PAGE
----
According to a new study from a research team based at Oregon State University, reducing drinking can help a person quit smoking. Researchers found that as heavy drinkers limited their alcohol intake, their nicotine metabolite ratio — a biomarker that shows how fast a person’s body metabolizes nicotine — was reduced.
The study’s findings, published in Nicotine & Tobacco Research, show when a smoker cuts back on their drinking, their nicotine metabolism rate slows, thus helping them shake their dependence on cigarettes.
“It takes a lot of determination to quit smoking, often several attempts,” said the study’s lead author, Sarah Dermody, an assistant professor in the School of Psychological Science at OSU’s College of Liberal Arts. “This research suggests that drinking is changing the nicotine metabolism as indexed by the nicotine metabolite ratio, and that daily smoking and heavy drinking may best be treated together.”
Currently, about 1 in 5 adults use both alcohol and cigarettes, with cigarette use being prevalent amongst heavy drinkers. The two habits directly coincide, as previous studies have shown. To better understand the connection between smoking and drinking, Dermody and colleagues from Toronto’s Centre for Addiction and Mental Health studied individual nicotine metabolite ratios within a group of 22 smokers who were seeking treatment for their alcohol dependency.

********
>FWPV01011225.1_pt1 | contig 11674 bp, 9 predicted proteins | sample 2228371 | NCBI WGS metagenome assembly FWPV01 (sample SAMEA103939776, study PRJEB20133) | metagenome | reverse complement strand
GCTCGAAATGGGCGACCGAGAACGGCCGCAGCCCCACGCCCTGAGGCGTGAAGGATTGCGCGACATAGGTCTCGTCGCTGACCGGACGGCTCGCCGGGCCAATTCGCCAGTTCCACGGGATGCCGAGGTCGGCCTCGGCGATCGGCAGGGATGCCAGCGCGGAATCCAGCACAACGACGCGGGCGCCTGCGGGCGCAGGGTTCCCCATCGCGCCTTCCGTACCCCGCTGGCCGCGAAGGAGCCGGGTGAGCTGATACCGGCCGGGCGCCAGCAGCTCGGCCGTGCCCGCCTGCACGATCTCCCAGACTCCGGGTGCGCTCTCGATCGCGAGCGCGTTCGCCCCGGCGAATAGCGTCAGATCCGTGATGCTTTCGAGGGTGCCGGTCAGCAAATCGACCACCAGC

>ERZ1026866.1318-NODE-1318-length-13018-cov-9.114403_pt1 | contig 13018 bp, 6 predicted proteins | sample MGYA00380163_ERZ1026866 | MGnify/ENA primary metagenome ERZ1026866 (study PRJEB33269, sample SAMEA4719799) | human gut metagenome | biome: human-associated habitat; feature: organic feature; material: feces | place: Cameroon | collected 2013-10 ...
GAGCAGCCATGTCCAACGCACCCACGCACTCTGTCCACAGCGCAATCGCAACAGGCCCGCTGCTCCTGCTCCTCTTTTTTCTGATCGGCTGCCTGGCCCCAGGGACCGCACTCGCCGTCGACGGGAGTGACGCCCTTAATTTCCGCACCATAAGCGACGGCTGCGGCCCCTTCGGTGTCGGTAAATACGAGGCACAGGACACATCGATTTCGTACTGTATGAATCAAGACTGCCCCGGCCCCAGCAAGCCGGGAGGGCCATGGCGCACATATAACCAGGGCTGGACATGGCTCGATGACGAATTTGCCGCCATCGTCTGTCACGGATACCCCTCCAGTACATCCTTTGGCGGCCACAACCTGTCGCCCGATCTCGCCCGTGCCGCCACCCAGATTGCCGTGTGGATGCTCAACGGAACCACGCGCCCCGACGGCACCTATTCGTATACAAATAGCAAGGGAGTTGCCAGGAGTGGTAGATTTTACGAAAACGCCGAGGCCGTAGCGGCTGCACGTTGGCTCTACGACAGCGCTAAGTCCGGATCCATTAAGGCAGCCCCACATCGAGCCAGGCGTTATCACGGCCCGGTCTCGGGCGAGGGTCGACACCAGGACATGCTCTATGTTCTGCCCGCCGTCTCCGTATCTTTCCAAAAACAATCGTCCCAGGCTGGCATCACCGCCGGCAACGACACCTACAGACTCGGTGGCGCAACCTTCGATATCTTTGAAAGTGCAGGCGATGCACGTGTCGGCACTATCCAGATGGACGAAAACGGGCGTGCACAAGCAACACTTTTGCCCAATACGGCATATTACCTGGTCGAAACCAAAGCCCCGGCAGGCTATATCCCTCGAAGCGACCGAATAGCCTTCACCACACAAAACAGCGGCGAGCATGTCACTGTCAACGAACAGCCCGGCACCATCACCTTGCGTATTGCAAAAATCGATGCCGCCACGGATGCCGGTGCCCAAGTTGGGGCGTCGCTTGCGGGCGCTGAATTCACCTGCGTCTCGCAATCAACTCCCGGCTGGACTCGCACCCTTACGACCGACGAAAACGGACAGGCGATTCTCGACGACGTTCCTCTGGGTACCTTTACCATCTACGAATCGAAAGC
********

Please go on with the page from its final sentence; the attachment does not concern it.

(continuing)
“What’s really interesting is that the nicotine metabolite ratio is clinically useful,” Dermody continued. “People with a higher ratio have a harder time quitting smoking cold turkey. They have are also less likely to successfully quit using nicotine replacement therapy products.”
As the men in the group reduced their drinking from 29 drinks per week to 7 drinks per week, their nicotine metabolite rate dropped significantly. However, the women involved in the study did not see a drop in their nicotine metabolite rate, and this is most likely because they collectively did not significantly reduce their drinking within the study period.
“The nicotine metabolite ratio was thought to be a stable index, but it may not be as stable as we thought,” said Dermody regarding the results seen from the men in the group. “From a clinical standpoint, that’s a positive thing, because if someone wants to stop smoking, we may want to encourage them to reduce their drinking to encourage their smoking cessation plan.”
Dermody is now working on another study involving heavy drinkers and smokers who are willing to participate in an intervention to reduce their alcohol intake. She hopes this study will be even more telling regarding the connection between drinking and smoking, thus proving that addressing both habits is necessary to help those who want to quit either or.
By Olivia Harvey, Earth.com Staff Writer